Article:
A National Treasure Needs Your Help!
No 6201 Princess Elizabeth is a very special locomotive and one which truly deserves her place in the annals of fame.
Named after our reigning sovereign and a record breaker of the 1930s, she is an iconic national treasure. As part of the British Railways Modernisation Plan she was taken out of service in 1962 and was due to be scrapped, but fortunately, a far-sighted enthusiast stepped forward and organised a fund to save her from the cutter’s torch. That fund grew into a society and eventually, after a great deal of hard work, she returned to operate main line special trains in the 1970s. Whilst some other high-profile preserved locomotives have changed hands since withdrawal from BR, Princess Elizabeth has belonged to the same society following her purchase nearly sixty years ago, and is today based at Carnforth in Lancashire.
Restored to her original London Midland & Scottish Railway maroon livery, Lizzie, as she is affectionately known, is a credit to the skills of her designer, Sir William Stanier, along with the Drawing Office staff at Derby and the professionalism of her builders at Crewe Works.
When a special river pageant was held in 2012 to celebrate HM The Queen’s Diamond Jubilee, Princess Elizabeth was stood on the Chelsea Bridge above the Thames, and officially started the procession with a blast on her distinctive deep-toned whistle. Since then she has hauled the Royal Train, conveying Her Majesty and the late Duke of Edinburgh and, more recently, delighted passengers travelling on the luxurious Northern Belle. Early in 2021, both train and locomotive featured in a television programme entitled World’s Most Scenic Railway Journey – Season 3 Episode No 4: Lakes & Dales*, where Lizzie was seen in fine style breasting the hills of Yorkshire and Cumbria, watched by the general public and adoring fans alike.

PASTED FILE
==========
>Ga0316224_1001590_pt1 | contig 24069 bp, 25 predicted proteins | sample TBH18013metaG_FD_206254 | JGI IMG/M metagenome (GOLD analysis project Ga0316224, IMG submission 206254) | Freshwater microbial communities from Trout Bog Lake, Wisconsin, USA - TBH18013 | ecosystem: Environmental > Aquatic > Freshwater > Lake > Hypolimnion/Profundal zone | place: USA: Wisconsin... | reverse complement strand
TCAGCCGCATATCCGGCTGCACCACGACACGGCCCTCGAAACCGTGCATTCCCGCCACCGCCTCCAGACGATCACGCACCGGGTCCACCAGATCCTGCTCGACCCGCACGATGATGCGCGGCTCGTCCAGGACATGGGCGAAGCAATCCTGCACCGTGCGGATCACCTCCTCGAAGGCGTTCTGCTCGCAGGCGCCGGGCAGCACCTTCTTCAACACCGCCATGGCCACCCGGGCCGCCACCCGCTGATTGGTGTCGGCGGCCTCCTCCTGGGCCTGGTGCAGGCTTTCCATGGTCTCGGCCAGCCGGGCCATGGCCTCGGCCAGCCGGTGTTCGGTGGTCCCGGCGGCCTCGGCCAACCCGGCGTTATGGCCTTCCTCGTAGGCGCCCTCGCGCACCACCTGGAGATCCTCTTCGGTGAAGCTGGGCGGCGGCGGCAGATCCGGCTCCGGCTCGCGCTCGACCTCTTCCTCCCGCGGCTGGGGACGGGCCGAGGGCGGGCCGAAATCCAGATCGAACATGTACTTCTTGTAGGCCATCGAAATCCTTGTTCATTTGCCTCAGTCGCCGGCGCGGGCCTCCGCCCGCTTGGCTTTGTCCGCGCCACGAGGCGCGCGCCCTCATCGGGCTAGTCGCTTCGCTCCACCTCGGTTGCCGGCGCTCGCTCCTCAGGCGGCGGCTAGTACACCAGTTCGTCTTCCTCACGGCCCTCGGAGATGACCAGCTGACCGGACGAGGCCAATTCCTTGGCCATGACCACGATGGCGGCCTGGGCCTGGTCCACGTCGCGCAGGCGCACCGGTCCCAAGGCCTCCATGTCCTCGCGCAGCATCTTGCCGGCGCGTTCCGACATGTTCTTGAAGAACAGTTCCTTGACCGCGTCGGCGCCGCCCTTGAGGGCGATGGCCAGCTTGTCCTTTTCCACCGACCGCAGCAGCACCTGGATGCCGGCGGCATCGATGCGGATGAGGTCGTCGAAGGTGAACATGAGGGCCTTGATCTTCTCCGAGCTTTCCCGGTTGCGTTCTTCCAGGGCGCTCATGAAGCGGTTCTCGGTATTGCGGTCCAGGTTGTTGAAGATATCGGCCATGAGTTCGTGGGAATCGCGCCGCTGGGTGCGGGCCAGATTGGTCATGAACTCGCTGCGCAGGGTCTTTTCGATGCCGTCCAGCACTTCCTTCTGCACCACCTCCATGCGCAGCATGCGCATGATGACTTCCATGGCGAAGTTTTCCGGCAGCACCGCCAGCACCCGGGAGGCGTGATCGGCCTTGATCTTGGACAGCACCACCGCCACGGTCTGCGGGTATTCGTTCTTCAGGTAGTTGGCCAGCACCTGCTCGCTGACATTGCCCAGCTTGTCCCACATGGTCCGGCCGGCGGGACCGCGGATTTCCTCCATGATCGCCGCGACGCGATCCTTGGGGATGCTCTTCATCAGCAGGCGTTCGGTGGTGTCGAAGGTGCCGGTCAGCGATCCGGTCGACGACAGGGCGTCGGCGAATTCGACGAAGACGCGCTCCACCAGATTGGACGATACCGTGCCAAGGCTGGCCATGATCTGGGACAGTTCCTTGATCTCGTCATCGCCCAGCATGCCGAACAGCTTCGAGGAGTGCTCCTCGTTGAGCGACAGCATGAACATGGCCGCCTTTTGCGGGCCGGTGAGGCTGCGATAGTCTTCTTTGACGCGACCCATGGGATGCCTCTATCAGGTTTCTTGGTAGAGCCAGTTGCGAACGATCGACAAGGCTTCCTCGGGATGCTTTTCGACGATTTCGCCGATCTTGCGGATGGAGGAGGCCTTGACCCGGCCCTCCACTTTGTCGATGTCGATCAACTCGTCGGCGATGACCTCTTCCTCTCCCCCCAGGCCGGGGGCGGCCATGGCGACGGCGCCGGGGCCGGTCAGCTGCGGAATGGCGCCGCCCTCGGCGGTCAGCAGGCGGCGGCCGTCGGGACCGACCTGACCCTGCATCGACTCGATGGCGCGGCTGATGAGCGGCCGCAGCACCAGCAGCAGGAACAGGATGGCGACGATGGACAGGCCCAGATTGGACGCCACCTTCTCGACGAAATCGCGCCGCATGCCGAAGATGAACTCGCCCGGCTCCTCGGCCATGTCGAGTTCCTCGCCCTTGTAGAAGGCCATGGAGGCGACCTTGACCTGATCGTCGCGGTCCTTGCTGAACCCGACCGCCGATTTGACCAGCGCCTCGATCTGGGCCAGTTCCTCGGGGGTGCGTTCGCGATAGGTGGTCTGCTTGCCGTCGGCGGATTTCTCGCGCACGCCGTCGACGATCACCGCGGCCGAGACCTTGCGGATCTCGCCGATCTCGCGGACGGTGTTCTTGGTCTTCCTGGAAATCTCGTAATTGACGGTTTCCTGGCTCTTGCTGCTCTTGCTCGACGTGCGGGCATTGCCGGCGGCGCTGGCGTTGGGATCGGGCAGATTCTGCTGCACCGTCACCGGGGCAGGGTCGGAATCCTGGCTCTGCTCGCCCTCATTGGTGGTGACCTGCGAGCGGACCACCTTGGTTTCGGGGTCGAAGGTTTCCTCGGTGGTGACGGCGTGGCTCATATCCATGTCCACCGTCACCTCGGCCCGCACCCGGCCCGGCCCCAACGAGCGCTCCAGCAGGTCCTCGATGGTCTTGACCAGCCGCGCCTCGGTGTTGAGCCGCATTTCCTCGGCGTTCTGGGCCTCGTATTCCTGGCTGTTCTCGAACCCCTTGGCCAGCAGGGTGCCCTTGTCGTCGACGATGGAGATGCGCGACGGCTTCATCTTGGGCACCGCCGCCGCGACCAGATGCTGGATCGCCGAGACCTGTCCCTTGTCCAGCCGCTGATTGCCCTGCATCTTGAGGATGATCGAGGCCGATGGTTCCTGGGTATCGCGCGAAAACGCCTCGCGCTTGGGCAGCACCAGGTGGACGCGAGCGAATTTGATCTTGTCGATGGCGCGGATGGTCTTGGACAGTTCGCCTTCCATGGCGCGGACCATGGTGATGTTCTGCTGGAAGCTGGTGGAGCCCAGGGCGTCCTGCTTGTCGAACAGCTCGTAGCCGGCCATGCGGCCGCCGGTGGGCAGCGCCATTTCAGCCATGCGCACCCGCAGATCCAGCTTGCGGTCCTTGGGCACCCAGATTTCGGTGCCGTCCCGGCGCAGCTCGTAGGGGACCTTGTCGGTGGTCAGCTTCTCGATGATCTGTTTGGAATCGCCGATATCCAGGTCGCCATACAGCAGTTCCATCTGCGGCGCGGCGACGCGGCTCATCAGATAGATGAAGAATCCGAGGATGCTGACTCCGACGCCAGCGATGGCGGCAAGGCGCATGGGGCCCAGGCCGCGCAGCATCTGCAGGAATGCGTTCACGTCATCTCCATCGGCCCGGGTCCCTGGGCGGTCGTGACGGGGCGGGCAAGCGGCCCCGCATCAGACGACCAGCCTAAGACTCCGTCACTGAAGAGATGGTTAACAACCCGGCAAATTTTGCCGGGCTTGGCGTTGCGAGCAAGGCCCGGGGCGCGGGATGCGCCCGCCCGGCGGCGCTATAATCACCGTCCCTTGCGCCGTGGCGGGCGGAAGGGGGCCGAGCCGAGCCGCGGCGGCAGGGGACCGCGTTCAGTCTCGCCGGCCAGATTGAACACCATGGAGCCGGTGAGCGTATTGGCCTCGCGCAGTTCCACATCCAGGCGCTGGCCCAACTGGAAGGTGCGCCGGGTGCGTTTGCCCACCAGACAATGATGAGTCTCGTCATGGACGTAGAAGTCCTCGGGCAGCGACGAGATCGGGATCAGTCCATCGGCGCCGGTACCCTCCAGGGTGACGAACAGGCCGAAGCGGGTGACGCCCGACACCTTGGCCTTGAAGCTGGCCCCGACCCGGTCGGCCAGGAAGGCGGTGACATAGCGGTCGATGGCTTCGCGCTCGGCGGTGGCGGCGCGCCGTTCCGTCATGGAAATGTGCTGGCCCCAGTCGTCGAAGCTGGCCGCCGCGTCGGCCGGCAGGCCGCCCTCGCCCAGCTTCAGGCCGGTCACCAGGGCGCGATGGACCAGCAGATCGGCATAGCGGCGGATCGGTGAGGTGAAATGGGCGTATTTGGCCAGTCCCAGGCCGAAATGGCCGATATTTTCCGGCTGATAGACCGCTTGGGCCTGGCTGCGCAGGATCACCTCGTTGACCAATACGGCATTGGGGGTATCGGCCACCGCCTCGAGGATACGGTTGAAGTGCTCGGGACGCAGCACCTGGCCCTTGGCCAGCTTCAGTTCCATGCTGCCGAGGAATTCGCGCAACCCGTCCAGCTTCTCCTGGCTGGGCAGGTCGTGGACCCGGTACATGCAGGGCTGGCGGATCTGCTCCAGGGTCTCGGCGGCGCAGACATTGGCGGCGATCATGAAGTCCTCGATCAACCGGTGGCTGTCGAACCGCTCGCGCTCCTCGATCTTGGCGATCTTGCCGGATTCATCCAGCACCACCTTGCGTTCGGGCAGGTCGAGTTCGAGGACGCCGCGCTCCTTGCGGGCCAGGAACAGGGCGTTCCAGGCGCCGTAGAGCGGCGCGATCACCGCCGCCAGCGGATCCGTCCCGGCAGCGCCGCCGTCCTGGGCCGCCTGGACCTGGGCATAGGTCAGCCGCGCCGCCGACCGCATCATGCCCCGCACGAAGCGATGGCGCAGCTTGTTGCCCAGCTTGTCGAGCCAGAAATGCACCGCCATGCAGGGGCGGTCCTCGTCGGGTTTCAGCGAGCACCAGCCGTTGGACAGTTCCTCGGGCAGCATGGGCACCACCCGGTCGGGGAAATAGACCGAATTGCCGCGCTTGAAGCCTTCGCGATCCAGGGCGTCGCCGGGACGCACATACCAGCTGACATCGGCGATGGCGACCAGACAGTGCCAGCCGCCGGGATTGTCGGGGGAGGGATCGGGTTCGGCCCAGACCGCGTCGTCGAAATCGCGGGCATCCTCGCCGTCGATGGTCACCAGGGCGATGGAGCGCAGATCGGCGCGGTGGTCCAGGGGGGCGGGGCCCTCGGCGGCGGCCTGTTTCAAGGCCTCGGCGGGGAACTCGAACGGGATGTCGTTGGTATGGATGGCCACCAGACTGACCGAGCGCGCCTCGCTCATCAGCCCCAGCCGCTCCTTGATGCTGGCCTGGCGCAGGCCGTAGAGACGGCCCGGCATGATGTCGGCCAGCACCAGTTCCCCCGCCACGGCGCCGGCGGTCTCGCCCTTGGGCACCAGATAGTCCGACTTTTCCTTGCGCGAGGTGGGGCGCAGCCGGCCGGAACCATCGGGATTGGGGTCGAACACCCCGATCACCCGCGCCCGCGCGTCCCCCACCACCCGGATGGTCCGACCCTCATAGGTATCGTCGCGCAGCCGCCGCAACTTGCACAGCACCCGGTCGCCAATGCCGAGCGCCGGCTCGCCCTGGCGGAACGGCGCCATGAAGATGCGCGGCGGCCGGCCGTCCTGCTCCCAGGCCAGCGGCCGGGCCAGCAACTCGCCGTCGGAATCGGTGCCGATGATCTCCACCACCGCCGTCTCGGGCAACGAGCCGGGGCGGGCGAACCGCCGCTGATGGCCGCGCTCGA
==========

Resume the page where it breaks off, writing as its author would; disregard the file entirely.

Later in 2021, it became apparent that a fault developed and the loco had to be taken out of traffic. The problem is far from irreparable, but it will be very expensive to put right and the estimated cost is around £165,000. We of course realise that this is an enormous amount to raise, but we feel that such a loco, one which has won the hearts of so many during her many years of faithful service, should be back on the main line where she belongs.
In 2023 Lizzie will be ninety years old and it is our enduring hope that she will reach this milestone of her career in full working order.
After all, 6201 is not just a locomotive, she is part of our nation’s heritage!